Wake butterfly –
it’s late, we’ve miles
to go together.
I am with you,
The Day 8 prompt for Robert Lee Brewer’s Poem A Day challenge was “write back to a dead poet.” I knew instantly that I would write to Basho, the only dead poet whose works I know, the haiku poet who helped turn my mid-life crisis into a mid-life awakening.
The year before our final relocation was an extremely trying one. We’d been on the move for 15 years, unsettled and with stress in our hearts. We were in our late 30s, with two kids, not knowing where we would end up, or how we would pay for our career decisions, numbly going through the motions of life, waiting for whatever would happen next. I grappled with an identity crisis – what the hell was I doing with my life? What in life matters to me? Who do I want to be when I grow up? Who am I now? I was lost, and despite its relative mildness, that Minnesota winter was a punishing one.
And then came Basho. I’m not sure I how I found him. When I re-read Elegance of the Hedgehog recently, I noticed that he appears briefly there. Or maybe I just found him after my poet friend, Greg Watson, showed me his own poems, and the world of poetry was opened to me. Poetry had never spoken to me before, but Greg’s did.
I remember a slow day at the book store, working the back registers, and, those registers being near the poetry section and all, I wandered over and browsed. I had already bought Greg’s book, and I wanted more. More of something that would make me feel. I remember specifically looking for haiku, though I don’t remember why. I pulled all the haiku, including a slim volume called On Love and Barley – Haiku of Basho. None of the others did a whole lot for me, but Basho’s tiny book? I devoured it, itching to mark it up with my pen, to draw stars next to my favorites, like
Spring rain –
a crystal stream.
It says so much, and with so few words. Each word is vital, evocative. And all together, they paint a moving picture, and make a burbling sound, and smell like wet forest, and taste cold on your tongue. When I arrived at the haiku at the top of this post – Wake butterfly – it’s late, we’ve miles to go together. – I counted the money in my wallet and I bought the book.
For several weeks, I read and re-read Basho’s haiku. I didn’t read the introduction, I didn’t read analysis, I didn’t try to write my own. His words were timeless, and weightless, sensitive, and in harmony with nature, and they tugged me gently toward truths that resonated with me, that I felt in my core. Art can do this to you. His poetry was gentle, encouraged me to take it slow, and through his haiku, I remembered the wonder I feel in the woods, by a stream, lying on a sun-warmed stone. Watching leaves fall, standing side by side with my husband, silent and at peace. I felt the deep and simple beauty in Basho’s haiku as it nudged me, quietly, awake.
It wasn’t until the kids and I were about to make our trip across country that a haiku rose out of me. Since then, I read somewhere that when writing, “each haiku should be a thousand times on the tongue.” And I think that first haiku of mine took nearly that many tries. I knew the image in my mind, the feeling I wanted to convey, of my transition from crisis to awakening, of the kids and me packing up our lives on a great adventure, an ending and a beginning, with no idea what was in store for us. But the words! As a verbose writer, it required great discipline to distill my idea into something so spare – six words, three lines, two pieces of punctuation:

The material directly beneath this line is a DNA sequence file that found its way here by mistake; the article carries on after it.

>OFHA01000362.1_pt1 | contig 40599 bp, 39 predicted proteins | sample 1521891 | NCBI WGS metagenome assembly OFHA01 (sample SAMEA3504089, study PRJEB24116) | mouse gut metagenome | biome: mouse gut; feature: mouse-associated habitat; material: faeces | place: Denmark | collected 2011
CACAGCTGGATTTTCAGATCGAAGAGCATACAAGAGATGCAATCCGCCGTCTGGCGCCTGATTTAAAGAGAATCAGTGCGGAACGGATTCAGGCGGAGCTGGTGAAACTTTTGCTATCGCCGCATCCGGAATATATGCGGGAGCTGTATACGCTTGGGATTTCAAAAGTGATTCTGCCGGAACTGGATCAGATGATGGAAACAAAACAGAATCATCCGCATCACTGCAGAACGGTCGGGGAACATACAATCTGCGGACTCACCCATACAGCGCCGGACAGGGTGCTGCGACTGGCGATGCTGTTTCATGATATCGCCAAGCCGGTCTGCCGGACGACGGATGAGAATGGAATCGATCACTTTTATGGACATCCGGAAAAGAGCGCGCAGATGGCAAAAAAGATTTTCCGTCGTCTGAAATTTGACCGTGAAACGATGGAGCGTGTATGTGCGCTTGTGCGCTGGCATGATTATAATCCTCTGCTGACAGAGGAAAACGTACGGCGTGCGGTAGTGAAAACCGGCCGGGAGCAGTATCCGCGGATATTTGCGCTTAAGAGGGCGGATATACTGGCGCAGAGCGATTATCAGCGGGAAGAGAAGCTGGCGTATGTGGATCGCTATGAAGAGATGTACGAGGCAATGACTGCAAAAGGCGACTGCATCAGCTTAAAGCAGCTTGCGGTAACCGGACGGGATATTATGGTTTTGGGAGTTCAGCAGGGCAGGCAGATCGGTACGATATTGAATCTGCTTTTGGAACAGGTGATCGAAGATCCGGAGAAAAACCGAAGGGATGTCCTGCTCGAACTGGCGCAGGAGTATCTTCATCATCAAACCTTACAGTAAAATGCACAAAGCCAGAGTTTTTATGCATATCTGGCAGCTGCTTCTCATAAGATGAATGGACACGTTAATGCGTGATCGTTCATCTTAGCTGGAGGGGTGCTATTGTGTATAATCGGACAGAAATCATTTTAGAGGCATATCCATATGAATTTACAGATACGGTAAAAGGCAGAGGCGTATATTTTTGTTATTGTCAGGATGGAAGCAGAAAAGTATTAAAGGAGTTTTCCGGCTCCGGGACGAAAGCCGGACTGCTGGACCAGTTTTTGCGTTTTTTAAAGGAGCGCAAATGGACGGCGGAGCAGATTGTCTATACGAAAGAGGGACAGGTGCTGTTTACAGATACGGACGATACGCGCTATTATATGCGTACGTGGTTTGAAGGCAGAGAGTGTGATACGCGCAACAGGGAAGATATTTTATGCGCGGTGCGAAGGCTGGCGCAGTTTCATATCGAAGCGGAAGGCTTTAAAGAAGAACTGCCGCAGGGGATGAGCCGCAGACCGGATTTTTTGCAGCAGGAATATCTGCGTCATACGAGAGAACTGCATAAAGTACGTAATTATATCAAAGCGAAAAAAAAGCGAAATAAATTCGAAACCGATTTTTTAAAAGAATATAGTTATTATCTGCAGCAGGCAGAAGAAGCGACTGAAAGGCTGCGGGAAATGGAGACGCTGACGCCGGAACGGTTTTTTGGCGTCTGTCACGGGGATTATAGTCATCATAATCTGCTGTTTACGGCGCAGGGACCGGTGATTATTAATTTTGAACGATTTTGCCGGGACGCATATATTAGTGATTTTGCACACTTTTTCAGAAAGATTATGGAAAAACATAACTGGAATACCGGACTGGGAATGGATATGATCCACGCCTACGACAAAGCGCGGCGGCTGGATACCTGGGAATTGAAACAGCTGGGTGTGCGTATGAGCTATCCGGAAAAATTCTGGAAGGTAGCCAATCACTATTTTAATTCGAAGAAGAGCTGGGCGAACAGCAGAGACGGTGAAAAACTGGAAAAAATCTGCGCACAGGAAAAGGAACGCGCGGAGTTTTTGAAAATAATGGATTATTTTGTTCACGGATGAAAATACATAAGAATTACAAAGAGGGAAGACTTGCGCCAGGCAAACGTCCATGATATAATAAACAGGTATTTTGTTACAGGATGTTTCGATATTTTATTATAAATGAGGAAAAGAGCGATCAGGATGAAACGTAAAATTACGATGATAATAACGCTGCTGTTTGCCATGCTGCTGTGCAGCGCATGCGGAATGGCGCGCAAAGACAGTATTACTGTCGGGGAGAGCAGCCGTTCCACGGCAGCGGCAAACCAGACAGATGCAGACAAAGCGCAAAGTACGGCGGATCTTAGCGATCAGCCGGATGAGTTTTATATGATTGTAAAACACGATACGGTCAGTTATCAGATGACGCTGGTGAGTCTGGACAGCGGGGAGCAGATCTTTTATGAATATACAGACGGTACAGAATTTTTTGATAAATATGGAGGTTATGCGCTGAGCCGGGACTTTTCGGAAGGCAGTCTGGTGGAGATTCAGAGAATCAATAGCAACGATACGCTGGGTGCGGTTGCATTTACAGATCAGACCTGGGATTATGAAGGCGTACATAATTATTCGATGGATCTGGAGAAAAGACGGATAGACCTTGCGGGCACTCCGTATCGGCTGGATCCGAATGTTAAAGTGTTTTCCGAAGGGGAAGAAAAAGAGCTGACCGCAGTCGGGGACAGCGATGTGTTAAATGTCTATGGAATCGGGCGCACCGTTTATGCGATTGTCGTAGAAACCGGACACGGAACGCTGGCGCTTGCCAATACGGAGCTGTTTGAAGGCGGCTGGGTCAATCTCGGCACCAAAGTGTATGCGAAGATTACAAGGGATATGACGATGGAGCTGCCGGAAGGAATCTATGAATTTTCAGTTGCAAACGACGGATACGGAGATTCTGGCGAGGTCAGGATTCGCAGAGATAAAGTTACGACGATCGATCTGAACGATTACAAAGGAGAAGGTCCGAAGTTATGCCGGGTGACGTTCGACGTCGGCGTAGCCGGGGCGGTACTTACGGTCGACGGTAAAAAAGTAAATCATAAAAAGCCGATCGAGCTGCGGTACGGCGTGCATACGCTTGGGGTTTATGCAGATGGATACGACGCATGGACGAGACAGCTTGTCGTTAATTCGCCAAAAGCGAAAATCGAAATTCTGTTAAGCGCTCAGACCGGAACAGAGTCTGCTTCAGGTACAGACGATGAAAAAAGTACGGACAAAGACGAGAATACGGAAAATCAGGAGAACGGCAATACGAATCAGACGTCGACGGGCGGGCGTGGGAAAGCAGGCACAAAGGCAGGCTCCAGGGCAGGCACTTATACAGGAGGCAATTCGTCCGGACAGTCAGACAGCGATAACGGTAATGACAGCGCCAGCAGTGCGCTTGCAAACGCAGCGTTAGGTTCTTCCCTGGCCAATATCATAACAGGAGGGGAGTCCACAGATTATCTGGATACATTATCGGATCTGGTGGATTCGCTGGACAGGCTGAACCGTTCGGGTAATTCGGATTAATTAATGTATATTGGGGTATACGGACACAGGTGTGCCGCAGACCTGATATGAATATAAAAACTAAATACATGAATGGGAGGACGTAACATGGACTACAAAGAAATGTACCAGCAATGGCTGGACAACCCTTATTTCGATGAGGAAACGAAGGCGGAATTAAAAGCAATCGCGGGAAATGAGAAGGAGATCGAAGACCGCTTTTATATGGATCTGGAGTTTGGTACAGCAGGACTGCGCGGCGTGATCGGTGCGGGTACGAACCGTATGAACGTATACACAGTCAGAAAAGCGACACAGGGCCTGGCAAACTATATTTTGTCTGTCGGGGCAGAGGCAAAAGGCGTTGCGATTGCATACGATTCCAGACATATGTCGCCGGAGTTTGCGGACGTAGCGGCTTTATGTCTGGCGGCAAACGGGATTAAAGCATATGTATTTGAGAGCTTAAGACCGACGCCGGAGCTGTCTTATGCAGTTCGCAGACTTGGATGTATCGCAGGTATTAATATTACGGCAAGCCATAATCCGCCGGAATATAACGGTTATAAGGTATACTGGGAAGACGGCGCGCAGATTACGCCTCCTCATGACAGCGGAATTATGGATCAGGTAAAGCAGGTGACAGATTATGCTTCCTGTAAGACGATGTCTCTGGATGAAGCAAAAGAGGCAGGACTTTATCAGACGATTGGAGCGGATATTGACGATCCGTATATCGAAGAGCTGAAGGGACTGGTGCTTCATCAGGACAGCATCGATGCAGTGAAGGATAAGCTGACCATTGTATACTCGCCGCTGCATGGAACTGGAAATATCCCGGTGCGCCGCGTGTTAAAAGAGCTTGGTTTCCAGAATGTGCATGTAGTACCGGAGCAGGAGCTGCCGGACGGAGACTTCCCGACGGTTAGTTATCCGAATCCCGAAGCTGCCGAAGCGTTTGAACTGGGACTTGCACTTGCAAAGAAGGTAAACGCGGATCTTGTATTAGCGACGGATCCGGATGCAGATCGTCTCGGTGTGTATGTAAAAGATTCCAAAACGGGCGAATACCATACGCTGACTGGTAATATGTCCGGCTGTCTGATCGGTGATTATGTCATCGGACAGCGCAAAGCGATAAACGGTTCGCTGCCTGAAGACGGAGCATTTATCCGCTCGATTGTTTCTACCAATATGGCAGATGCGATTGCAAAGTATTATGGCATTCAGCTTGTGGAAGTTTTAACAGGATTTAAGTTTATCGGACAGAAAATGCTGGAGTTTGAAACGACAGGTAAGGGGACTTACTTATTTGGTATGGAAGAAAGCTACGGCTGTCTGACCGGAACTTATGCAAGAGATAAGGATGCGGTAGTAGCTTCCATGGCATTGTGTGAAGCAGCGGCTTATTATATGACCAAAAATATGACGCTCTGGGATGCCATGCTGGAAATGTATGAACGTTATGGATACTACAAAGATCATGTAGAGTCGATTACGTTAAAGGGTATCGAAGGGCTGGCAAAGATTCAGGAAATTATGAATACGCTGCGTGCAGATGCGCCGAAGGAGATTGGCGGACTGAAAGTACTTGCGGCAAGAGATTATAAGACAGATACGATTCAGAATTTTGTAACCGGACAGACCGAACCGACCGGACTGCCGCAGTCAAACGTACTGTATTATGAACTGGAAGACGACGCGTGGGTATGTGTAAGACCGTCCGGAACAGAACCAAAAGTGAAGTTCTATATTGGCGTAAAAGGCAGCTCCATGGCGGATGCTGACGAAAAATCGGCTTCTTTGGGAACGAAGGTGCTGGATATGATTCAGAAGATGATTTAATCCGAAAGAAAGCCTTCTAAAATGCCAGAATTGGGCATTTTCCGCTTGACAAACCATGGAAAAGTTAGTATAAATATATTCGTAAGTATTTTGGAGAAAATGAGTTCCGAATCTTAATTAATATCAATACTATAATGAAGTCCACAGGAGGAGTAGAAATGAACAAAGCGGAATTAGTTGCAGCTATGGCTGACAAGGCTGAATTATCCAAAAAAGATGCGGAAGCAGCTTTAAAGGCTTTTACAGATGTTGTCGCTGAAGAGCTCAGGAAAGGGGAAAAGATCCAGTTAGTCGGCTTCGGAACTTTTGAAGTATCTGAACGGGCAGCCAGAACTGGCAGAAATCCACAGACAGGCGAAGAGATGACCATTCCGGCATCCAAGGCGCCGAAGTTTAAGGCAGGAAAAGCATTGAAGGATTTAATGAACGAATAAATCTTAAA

Summer highway –
in the wind.
And so I began to rewrite my life. Once that haiku delivered itself, I learned more about the haiku form, and many more followed. The practice of plucking basic words became a form of meditation for me. With haiku, I am present. I am alive. I take a notebook outside, or in the case of Haiku from the road I have one in the passenger seat, and I am part of the beauty of the world. Selecting words requires care and deliberation, a respect for the light, the leaves, the droplets of water. I want very much to capture their lightness, and the lightness they make me feel, and each moment of that aware observation results in an awakening, and peace in my soul.
It turns out that Basho was a renaissance man in the world of haiku, reviving a rigid art form by breaking the rules, which is probably why his poems resonate so much with me and feel so fresh, even after 400 years. He concentrated on evoking a lightness (karumi) with his haiku, and a sense of solitary contentedness (sabi), and an appreciation for the commonplace (wabi). Those were his rules: karumi, sabi, and wabi. Not the syllabic rules we usually think of with haiku (three lines – 5/7/5 syllables). Basho considered the 17-syllable constraint to be too binding, resulting in artificial, forced poetry, and he focused instead on a freer form of traditional haiku structure: two elements – a condition (usually a natural, ordinary event) and a perception, a quiet “realization of a profoundly felt truth”¹ – separated by a break, either a “cutting” word or a mark of punctuation.
What I felt in his haiku, and what turned my life around, were those quiet realizations of profoundly felt truths. Truth: my core values include beauty, serenity, art, the natural world. Truth: these things make me feel, very deeply. Truth: Ditto language. Truth: despite stress, troubles, worries, a rock is a rock, a tree is a tree, there is beauty in the world, and we can find solace in that. Truth: it makes me happy to think of myself like a butterfly.
I’m still a complete amateur when it comes to writing haiku. But for once, I’m not concerned about being imperfect. I love the process, and the joy it brings me to practice. I am learning who I am and what is important to me.
But best of all, I am awake.